In a phone interview, Martin describes Tantalus Labs’ Blue Dream as “richer”, while others were “bone dry,” though he tells The GrowthOp that could be the result of the Tantalus product coming directly from the company via its medical program, while the others were ordered through Alberta Cannabis.

Can people depend on a hard link between the strain and its name?

One thing to consider between cultivars of the same name, says Nick Trueman, founder and principal consultant of Erie Rest Group, is that the final product depends on the breeder providing the seeds or clones. “Blue Dream, for example, a very, very popular strain available from easily 20-plus different genetics breeders, and every one of those Blue Dreams will typically be a little bit different, unless one of those breeders got their Blue Dream from another breeder,” Trueman reports.

He reckons that most legacy genetics have made it into the Canadian cannabis landscape already, characterizing the rebranding of these strains by specific LPs as unfortunate. “As a consultant,” says Trueman, “I always recommend that LPs at least reference the original genetics name because anyone coming from the grey or black market is typically very well-connected in terms of those names, instead of some made-up name, which is the type of name we’re seeing right now.”

With Martin’s help, The GrowthOp identified what larger LPs are keeping the legacy names alive. Several LPs were identified as retaining the legacy names of their crops: Whistler Medical Marijuana Corporation, WeedMD, Canna Farms Ltd., Tilray, 7Acres by The Supreme Cannabis Company Inc., Flowr Corporation, Seven Oaks Inc., DNA Genetics (by Canopy Growth Corporation) and Saturday (an adult-use cannabis brand by Starseed) are taking that path so far. Others, like Tantalus Labs, RedeCan Pharm, Aurora, Acreage Pharms Ltd. and Solace Health’s Haven St. brand, offer a mix of legacy and proprietary cultivars.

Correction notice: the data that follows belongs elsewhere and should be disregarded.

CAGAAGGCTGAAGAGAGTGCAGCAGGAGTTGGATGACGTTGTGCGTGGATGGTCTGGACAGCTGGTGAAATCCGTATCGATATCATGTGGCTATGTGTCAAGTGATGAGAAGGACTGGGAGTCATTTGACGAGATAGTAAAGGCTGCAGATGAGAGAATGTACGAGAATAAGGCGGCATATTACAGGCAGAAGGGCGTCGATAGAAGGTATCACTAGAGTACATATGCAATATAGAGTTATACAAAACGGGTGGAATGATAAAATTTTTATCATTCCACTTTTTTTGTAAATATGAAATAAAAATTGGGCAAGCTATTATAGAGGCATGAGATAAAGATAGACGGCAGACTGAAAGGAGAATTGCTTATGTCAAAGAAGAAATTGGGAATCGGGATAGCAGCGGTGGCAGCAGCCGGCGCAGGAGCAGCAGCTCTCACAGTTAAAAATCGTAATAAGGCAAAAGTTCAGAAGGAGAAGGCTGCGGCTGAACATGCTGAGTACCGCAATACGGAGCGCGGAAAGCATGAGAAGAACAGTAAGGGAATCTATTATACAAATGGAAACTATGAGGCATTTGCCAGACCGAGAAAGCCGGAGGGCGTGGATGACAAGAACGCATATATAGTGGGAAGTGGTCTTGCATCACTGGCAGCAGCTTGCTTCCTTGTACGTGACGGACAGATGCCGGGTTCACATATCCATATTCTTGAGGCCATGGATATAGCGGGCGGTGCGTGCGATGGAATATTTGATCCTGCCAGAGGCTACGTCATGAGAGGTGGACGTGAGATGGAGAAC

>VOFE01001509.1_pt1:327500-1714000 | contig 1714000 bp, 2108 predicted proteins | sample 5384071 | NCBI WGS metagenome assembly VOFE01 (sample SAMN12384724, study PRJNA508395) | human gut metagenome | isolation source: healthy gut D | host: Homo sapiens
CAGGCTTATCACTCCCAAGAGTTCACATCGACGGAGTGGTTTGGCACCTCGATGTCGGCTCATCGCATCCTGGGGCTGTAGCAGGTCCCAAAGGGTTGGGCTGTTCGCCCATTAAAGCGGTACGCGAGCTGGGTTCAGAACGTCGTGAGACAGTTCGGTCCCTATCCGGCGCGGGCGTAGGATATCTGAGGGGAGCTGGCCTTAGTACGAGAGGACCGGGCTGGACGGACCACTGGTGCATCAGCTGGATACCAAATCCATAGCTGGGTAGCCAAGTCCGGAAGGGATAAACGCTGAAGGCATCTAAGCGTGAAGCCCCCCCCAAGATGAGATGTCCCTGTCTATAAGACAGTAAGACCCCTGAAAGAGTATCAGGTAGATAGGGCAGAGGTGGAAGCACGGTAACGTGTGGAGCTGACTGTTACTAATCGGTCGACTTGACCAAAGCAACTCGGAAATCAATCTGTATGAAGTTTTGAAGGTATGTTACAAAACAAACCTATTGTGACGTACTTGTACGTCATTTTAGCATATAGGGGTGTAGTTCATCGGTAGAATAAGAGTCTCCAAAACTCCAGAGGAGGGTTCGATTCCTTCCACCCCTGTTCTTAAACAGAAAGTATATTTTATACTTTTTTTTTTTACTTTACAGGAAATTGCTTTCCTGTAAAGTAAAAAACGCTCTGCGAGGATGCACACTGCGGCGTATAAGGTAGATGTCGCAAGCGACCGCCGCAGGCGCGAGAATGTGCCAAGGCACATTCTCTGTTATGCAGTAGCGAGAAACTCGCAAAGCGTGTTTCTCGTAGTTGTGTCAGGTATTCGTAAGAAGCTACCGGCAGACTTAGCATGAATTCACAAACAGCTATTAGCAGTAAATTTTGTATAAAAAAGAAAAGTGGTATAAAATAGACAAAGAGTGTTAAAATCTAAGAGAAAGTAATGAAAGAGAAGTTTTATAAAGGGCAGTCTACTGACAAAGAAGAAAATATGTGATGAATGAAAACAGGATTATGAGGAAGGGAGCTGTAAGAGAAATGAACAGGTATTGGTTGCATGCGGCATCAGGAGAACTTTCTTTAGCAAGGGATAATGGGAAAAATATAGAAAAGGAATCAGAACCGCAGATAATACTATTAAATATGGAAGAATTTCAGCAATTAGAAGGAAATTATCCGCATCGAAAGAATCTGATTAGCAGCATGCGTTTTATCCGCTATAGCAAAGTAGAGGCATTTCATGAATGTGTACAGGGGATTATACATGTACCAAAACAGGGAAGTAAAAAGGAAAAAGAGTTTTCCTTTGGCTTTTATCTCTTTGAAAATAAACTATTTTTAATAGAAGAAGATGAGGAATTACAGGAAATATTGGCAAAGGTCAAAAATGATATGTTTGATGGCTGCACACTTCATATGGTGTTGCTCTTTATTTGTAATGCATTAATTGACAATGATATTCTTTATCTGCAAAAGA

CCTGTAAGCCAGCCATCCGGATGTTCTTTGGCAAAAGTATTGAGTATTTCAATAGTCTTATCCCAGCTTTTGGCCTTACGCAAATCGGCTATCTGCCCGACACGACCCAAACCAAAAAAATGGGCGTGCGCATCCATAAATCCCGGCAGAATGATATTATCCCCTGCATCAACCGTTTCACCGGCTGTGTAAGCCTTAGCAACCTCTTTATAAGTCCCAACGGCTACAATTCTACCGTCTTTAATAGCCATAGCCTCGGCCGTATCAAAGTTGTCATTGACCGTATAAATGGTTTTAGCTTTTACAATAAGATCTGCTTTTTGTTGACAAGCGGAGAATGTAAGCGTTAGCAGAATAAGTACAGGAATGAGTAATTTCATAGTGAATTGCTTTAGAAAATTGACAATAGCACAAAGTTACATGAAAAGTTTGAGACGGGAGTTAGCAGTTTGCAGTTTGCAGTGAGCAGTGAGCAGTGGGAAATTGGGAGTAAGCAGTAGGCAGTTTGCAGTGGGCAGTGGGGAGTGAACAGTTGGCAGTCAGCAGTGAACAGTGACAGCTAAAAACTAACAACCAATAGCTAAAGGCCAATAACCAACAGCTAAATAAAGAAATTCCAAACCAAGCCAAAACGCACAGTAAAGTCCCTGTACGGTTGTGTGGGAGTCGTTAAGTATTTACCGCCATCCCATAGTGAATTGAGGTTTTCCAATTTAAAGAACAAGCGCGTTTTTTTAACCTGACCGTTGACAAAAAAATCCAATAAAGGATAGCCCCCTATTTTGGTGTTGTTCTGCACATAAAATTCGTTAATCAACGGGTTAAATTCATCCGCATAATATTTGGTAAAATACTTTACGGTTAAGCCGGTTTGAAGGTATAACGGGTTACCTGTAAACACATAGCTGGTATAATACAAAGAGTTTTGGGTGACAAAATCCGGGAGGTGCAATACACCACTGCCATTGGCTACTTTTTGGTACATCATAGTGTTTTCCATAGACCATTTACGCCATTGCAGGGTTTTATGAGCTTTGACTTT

Some LPs opting to rebrand

Producers such as Tweed and Figr, Inc. are taking the rebranding route. Many Tweed products sport names inspired by Scotland, but those in the know report they are growing popular legacy cultivars like Hindu Kush, AK-47 and Chemdawg. Figr, which uses numbers instead of names, is growing Sensistar, Wappa and CBD Shark.

Consumers looking for Green Crack (by The Cali Connection) might try out Green Cush because WeedMD, Tilray, Dubon and Canaca (both of which belong to High Park), BlissCo Cannabis Corp. and some others grow it under that name. There’s also a strain called Rise, which is Cove’s version of Green Crack.

Those in the mood for Girl Scout Cookies (also bred by The Cali Connection) could try GSC Mint by the Peace Naturals brand, Med-Man, or GSC by Canna Farms.

White Widow (by Mr. Nice Cannabis) can also be found as Tropical Breeze by Synr.g and Nebula by Hexo Corp. Super Lemon Haze (by Greenhouse Seed Co.) is not as prevalent on the market, but Broken Coast renamed it Texada and Qwest Cannabis called it Zest Qwest.

Respecting the legacy

A cannabis plant doesn’t take the five years that Bedford’s apple trees did to mature and flower, but Trueman points out there is plenty of hard work that goes into creating an original cultivar. While the urge to rename a particular plant to set a brand apart in the market is strong, he adds he would like to see LPs take a more proactive approach to tie the legacy into the product of today.

Source: Alana Armstrong, The Growth Op